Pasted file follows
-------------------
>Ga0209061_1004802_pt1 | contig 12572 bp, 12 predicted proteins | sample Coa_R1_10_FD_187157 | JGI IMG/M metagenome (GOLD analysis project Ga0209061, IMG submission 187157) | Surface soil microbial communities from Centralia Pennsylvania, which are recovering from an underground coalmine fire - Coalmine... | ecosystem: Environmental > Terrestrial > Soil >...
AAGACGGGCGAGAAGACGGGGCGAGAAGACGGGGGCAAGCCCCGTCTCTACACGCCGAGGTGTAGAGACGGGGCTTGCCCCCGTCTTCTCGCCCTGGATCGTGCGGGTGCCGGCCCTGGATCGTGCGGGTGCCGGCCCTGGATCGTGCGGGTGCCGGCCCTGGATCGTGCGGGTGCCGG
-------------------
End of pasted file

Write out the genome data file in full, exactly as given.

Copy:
>Ga0209061_1004802_pt1 | contig 12572 bp, 12 predicted proteins | sample Coa_R1_10_FD_187157 | JGI IMG/M metagenome (GOLD analysis project Ga0209061, IMG submission 187157) | Surface soil microbial communities from Centralia Pennsylvania, which are recovering from an underground coalmine fire - Coalmine... | ecosystem: Environmental > Terrestrial > Soil >...
AAGACGGGCGAGAAGACGGGGCGAGAAGACGGGGGCAAGCCCCGTCTCTACACGCCGAGGTGTAGAGACGGGGCTTGCCCCCGTCTTCTCGCCCTGGATCGTGCGGGTGCCGGCCCTGGATCGTGCGGGTGCCGGCCCTGGATCGTGCGGGTGCCGGCCCTGGATCGTGCGGGTGCCGG